You will also want to address climate change. Regardless of what vested economic and political interests may be telling you, the scientific data is clear. The CO2 we release by burning fossil fuels is changing the composition of the atmosphere, which in turn is affecting the global climate. As president, you will be in a position to pursue international agreements leading to reductions in CO2 emissions. I anticipate that such efforts will be eagerly supported by the scientific community and largely accepted internationally. Your biggest detractors will be industry lobbyists and members of your own party. I wish you luck.
The last couple of things I want to mention probably won’t reach crisis points during your term, but your responsibilities as president require that you look beyond your stay in the White House. The first issue is the depletion of farming soil, fresh water, oil, and other natural resources. We are using these faster than they can be replaced through natural processes. In the short term, our best option is probably to use less and reuse more. In the long run, technological advances may allow us mitigate some of these problems. I encourage you to do whatever you can to promote, through policy and funding for R&D, efforts to improve recycling and speed the development of sustainable farming and renewable energy.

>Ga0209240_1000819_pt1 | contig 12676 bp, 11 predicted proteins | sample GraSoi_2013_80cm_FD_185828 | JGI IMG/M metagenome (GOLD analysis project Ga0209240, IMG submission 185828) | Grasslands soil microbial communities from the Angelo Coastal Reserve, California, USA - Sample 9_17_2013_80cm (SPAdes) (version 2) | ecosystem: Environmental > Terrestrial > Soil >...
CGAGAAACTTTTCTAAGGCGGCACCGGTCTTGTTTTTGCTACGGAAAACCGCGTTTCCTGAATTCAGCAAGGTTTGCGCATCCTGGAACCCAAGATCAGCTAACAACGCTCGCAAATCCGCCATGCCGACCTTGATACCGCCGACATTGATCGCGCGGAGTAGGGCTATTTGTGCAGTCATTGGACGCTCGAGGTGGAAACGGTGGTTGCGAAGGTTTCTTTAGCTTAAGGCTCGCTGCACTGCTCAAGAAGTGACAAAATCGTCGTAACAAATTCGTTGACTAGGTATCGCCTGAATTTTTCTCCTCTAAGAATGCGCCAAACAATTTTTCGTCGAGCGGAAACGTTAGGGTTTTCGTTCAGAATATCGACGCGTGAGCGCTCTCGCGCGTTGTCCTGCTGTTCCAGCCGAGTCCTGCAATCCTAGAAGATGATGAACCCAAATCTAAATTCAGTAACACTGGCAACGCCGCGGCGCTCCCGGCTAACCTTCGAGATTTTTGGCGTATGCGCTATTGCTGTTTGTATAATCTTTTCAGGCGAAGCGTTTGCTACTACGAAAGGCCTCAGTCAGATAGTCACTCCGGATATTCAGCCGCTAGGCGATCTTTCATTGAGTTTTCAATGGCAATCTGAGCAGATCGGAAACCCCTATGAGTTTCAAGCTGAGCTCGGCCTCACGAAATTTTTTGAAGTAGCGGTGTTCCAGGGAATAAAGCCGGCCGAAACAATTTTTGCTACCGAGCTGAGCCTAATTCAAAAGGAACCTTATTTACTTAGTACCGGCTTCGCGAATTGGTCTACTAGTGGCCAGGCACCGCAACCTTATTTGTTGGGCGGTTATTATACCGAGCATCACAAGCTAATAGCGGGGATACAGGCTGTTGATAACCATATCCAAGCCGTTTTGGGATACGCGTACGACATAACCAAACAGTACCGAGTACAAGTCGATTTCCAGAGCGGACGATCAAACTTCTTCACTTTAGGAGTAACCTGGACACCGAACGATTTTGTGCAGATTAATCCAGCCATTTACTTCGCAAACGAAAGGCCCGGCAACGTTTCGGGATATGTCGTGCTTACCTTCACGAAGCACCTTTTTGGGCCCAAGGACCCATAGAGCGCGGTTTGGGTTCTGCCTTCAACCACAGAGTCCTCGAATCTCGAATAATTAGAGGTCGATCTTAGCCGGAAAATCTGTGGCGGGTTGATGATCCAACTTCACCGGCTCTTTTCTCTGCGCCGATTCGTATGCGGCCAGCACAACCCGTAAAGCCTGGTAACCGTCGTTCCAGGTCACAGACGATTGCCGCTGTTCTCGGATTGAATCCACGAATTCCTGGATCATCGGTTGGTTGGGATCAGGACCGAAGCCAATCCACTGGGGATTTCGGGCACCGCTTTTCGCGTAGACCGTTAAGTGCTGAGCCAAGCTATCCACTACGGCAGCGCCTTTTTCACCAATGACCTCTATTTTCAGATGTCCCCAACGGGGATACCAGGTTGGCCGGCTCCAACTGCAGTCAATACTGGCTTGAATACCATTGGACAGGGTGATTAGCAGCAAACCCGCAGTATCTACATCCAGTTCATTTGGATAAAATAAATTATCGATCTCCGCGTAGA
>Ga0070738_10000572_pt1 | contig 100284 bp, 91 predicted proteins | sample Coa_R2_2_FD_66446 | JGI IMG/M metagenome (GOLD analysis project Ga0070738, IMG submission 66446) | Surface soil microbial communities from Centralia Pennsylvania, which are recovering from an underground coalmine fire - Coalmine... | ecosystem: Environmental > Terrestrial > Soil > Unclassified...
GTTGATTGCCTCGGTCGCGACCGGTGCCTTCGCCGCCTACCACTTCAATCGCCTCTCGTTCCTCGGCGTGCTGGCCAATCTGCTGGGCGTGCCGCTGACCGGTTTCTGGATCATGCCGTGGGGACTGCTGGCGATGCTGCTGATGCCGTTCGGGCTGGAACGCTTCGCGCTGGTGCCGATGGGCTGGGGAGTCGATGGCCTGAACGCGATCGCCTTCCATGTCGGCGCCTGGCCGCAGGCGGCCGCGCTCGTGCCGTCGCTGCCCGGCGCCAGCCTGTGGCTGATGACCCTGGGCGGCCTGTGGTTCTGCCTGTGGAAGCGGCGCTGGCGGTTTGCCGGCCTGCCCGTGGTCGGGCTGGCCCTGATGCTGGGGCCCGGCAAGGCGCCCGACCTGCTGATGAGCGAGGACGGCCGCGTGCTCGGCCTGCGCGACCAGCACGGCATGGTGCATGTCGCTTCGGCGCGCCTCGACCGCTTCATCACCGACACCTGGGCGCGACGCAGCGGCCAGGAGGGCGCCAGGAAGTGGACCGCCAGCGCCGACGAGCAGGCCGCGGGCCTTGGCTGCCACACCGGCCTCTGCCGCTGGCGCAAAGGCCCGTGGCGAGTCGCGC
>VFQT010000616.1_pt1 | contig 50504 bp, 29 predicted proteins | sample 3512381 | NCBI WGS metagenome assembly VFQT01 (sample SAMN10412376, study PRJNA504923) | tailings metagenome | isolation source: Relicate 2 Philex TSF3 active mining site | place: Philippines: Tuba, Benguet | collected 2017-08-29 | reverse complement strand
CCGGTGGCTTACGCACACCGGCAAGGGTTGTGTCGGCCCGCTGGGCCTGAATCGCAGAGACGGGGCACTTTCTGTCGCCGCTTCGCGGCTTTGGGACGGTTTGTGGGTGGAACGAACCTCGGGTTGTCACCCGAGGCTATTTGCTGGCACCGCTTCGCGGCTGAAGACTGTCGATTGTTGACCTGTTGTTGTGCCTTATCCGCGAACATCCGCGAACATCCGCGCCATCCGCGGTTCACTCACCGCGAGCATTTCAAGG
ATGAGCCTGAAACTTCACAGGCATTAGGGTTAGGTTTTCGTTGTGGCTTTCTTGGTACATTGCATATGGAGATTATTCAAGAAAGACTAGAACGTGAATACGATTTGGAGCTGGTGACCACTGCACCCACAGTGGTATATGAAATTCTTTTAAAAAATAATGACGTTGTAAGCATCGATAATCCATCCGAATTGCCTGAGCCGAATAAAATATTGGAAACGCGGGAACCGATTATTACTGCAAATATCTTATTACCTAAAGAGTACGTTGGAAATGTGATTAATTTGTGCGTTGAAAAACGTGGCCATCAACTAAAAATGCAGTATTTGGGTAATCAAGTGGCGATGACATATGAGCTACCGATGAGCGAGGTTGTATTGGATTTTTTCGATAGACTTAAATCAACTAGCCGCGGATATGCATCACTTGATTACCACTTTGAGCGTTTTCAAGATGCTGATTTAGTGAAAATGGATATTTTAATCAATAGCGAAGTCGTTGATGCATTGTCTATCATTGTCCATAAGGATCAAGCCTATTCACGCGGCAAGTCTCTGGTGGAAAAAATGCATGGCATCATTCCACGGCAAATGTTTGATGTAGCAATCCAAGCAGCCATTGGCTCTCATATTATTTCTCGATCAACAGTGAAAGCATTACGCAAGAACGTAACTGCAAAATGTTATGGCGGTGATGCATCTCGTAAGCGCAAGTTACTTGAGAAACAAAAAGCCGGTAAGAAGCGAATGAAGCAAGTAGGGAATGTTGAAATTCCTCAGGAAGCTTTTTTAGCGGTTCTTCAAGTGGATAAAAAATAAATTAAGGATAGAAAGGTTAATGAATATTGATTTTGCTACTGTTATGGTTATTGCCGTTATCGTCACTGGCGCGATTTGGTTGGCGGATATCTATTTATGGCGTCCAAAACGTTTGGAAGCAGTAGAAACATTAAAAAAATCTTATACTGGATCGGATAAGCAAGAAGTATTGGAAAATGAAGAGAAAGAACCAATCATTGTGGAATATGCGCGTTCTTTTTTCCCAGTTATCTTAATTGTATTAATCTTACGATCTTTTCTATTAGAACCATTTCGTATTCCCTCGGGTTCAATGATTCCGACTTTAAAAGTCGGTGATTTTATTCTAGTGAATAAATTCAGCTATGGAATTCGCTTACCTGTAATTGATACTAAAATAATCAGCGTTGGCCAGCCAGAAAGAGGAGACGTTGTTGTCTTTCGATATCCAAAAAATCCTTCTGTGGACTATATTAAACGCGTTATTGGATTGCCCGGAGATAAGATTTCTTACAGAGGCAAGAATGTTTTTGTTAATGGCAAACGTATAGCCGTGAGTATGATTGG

The last issue I want to bring up pertains to the increasing use of automation in all sectors of the economy. From farming to finance, artificial intelligence and robotic machinery are doing jobs that once required human labor. Due to cost and efficiency advantages, the use of automation will expand. I see this as a good thing, but it can be disruptive and require some fundamental changes in how people obtain income. Remember that the economy is fueled by consumer spending, so as automation makes many kinds of jobs obsolete, either new, good-paying jobs will need to be created or we will need to decouple income from labor to ensure that consumer spending, and hence the overall economy, do not grind to a halt.
I must admit that I did not vote for you, and I your narrow victory in the last election surprised me. It has prompted me to rethink some of my former opinions about Americans and about humanity in general. Only a fool will hold to his beliefs in light of conflicting data, and I try not to be too much of a fool. I trust you feel the same, which is why I am writing to you today in this open letter. I hope you will consider what I’ve said here, and I wish you success in making America greater in the upcoming years.